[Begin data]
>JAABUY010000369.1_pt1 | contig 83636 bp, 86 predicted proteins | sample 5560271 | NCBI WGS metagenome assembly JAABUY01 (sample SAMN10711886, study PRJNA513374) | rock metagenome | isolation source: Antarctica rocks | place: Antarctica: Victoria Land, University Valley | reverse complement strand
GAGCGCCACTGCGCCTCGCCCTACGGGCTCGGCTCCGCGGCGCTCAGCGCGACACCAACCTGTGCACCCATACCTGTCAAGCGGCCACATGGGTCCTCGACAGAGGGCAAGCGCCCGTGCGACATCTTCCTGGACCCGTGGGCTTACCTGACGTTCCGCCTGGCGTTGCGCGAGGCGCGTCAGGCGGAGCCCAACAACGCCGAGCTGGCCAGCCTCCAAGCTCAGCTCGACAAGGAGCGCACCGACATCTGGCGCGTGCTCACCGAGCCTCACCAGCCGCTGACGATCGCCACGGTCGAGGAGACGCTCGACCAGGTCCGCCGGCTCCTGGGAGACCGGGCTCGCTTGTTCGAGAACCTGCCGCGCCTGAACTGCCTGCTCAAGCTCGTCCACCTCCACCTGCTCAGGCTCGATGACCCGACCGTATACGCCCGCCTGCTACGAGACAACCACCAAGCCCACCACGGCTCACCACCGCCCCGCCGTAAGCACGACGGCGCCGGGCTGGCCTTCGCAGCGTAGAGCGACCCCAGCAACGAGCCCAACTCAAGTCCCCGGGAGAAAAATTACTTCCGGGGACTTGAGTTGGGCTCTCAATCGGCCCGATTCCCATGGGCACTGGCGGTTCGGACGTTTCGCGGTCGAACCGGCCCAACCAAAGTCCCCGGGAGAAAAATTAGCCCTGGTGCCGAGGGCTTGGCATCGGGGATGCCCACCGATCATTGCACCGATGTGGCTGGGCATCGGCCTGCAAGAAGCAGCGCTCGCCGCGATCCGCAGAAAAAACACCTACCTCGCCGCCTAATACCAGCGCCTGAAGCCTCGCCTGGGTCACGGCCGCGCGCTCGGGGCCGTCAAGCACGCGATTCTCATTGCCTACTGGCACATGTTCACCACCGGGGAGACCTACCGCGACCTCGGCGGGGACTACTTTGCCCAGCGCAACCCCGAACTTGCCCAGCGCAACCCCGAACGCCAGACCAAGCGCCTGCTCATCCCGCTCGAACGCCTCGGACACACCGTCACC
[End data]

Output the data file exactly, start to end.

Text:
>JAABUY010000369.1_pt1 | contig 83636 bp, 86 predicted proteins | sample 5560271 | NCBI WGS metagenome assembly JAABUY01 (sample SAMN10711886, study PRJNA513374) | rock metagenome | isolation source: Antarctica rocks | place: Antarctica: Victoria Land, University Valley | reverse complement strand
GAGCGCCACTGCGCCTCGCCCTACGGGCTCGGCTCCGCGGCGCTCAGCGCGACACCAACCTGTGCACCCATACCTGTCAAGCGGCCACATGGGTCCTCGACAGAGGGCAAGCGCCCGTGCGACATCTTCCTGGACCCGTGGGCTTACCTGACGTTCCGCCTGGCGTTGCGCGAGGCGCGTCAGGCGGAGCCCAACAACGCCGAGCTGGCCAGCCTCCAAGCTCAGCTCGACAAGGAGCGCACCGACATCTGGCGCGTGCTCACCGAGCCTCACCAGCCGCTGACGATCGCCACGGTCGAGGAGACGCTCGACCAGGTCCGCCGGCTCCTGGGAGACCGGGCTCGCTTGTTCGAGAACCTGCCGCGCCTGAACTGCCTGCTCAAGCTCGTCCACCTCCACCTGCTCAGGCTCGATGACCCGACCGTATACGCCCGCCTGCTACGAGACAACCACCAAGCCCACCACGGCTCACCACCGCCCCGCCGTAAGCACGACGGCGCCGGGCTGGCCTTCGCAGCGTAGAGCGACCCCAGCAACGAGCCCAACTCAAGTCCCCGGGAGAAAAATTACTTCCGGGGACTTGAGTTGGGCTCTCAATCGGCCCGATTCCCATGGGCACTGGCGGTTCGGACGTTTCGCGGTCGAACCGGCCCAACCAAAGTCCCCGGGAGAAAAATTAGCCCTGGTGCCGAGGGCTTGGCATCGGGGATGCCCACCGATCATTGCACCGATGTGGCTGGGCATCGGCCTGCAAGAAGCAGCGCTCGCCGCGATCCGCAGAAAAAACACCTACCTCGCCGCCTAATACCAGCGCCTGAAGCCTCGCCTGGGTCACGGCCGCGCGCTCGGGGCCGTCAAGCACGCGATTCTCATTGCCTACTGGCACATGTTCACCACCGGGGAGACCTACCGCGACCTCGGCGGGGACTACTTTGCCCAGCGCAACCCCGAACTTGCCCAGCGCAACCCCGAACGCCAGACCAAGCGCCTGCTCATCCCGCTCGAACGCCTCGGACACACCGTCACC